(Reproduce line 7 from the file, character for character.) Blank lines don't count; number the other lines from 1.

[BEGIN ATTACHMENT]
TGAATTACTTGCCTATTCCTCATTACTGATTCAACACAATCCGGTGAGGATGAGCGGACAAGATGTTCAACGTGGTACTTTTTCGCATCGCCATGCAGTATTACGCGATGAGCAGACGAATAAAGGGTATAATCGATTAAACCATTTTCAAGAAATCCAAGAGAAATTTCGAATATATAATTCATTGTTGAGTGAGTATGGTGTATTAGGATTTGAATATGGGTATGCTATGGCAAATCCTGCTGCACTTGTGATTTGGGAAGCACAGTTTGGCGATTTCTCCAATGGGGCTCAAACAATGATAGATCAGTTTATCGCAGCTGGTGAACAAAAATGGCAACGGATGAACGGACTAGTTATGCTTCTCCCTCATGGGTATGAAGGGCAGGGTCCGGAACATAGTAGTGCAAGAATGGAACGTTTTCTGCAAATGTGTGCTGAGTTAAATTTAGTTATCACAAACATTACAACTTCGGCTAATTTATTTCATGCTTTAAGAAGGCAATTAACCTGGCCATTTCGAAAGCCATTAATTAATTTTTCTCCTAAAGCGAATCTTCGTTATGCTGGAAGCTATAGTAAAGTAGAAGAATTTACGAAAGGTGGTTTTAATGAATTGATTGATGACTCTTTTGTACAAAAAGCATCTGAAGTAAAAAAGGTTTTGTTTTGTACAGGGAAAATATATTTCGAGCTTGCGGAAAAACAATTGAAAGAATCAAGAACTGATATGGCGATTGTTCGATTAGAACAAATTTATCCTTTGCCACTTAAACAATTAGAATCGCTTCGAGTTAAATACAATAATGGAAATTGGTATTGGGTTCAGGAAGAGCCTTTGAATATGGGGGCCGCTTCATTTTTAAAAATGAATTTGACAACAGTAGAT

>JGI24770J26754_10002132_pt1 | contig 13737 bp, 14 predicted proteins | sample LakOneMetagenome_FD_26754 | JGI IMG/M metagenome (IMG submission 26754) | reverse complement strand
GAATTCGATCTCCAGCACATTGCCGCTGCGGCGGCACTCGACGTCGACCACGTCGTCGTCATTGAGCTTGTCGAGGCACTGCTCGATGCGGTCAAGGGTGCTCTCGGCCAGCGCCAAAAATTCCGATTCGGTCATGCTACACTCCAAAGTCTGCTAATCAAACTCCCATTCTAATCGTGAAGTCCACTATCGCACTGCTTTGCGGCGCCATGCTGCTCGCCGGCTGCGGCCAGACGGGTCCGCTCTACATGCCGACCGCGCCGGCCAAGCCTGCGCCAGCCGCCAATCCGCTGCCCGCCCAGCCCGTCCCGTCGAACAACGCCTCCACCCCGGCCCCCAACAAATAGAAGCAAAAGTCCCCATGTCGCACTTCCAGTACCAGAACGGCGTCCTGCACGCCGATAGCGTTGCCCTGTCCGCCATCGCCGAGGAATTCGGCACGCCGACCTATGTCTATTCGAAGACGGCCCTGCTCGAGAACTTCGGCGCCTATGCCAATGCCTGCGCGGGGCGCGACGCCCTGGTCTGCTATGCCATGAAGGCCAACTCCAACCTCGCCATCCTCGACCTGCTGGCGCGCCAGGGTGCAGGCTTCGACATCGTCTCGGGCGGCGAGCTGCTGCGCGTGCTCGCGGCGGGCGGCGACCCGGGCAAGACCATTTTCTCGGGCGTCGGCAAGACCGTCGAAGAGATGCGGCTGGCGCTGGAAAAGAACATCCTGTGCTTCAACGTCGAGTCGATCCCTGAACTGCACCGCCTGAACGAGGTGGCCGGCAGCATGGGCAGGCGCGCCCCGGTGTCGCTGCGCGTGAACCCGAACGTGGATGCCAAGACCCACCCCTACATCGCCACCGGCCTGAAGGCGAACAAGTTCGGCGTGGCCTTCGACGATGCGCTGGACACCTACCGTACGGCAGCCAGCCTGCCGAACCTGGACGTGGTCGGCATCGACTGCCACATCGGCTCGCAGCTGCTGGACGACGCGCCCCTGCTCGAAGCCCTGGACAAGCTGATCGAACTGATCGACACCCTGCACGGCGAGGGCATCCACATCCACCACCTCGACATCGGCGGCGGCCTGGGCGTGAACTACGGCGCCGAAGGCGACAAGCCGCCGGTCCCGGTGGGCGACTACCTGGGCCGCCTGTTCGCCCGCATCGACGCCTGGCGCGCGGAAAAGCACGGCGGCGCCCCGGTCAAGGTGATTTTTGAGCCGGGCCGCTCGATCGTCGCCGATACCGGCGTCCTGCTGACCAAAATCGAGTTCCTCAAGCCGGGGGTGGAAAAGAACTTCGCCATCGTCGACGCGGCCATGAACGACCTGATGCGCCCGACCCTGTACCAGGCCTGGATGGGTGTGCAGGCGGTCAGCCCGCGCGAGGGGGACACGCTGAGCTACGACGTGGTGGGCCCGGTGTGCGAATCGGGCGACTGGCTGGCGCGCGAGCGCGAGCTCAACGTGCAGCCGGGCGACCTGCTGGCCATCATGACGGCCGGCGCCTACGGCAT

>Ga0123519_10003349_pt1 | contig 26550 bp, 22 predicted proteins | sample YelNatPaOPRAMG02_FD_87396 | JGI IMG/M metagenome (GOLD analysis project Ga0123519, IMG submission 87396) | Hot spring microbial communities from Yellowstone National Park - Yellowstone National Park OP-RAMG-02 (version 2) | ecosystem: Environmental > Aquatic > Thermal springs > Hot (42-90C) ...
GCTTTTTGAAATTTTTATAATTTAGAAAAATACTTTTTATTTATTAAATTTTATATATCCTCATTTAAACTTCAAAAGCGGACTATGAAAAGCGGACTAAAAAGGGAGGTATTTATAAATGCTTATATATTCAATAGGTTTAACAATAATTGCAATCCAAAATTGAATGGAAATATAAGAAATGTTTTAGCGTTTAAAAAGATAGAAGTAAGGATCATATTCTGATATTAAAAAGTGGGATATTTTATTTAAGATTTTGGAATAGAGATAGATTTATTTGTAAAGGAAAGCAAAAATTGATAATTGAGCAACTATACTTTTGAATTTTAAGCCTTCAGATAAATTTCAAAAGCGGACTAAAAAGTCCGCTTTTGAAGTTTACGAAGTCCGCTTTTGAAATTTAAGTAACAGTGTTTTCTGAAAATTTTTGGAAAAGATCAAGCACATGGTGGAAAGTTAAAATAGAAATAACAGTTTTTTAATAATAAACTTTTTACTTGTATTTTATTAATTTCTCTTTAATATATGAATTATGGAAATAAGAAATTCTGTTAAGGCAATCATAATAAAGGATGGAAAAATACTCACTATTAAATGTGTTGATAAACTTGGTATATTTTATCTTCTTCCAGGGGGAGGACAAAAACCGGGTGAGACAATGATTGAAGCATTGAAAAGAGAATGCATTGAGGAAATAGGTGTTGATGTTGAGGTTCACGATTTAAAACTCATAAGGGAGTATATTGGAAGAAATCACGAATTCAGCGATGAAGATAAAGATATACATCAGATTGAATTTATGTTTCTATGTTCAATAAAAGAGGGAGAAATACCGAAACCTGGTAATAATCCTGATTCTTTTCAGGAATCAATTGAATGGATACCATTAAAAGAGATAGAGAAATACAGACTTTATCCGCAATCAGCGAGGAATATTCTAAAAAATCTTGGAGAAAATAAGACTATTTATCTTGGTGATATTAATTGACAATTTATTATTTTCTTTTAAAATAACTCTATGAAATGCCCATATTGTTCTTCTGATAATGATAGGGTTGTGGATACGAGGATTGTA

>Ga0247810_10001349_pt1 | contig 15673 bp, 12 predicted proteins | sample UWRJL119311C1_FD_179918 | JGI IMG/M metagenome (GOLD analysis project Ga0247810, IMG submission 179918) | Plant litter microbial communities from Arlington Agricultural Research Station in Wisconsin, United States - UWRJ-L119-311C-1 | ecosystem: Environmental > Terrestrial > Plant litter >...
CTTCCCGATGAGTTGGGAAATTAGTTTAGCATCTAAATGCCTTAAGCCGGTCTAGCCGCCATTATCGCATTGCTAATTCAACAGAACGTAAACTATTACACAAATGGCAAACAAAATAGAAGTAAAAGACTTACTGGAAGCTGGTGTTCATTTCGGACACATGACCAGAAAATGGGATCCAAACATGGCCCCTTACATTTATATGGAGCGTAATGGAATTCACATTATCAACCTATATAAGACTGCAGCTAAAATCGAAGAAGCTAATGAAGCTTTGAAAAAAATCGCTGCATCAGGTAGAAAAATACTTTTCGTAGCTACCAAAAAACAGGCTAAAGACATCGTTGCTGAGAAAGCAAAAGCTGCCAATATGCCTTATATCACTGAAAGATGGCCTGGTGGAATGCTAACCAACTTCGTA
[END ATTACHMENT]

CTTCCCGATGAGTTGGGAAATTAGTTTAGCATCTAAATGCCTTAAGCCGGTCTAGCCGCCATTATCGCATTGCTAATTCAACAGAACGTAAACTATTACACAAATGGCAAACAAAATAGAAGTAAAAGACTTACTGGAAGCTGGTGTTCATTTCGGACACATGACCAGAAAATGGGATCCAAACATGGCCCCTTACATTTATATGGAGCGTAATGGAATTCACATTATCAACCTATATAAGACTGCAGCTAAAATCGAAGAAGCTAATGAAGCTTTGAAAAAAATCGCTGCATCAGGTAGAAAAATACTTTTCGTAGCTACCAAAAAACAGGCTAAAGACATCGTTGCTGAGAAAGCAAAAGCTGCCAATATGCCTTATATCACTGAAAGATGGCCTGGTGGAATGCTAACCAACTTCGTA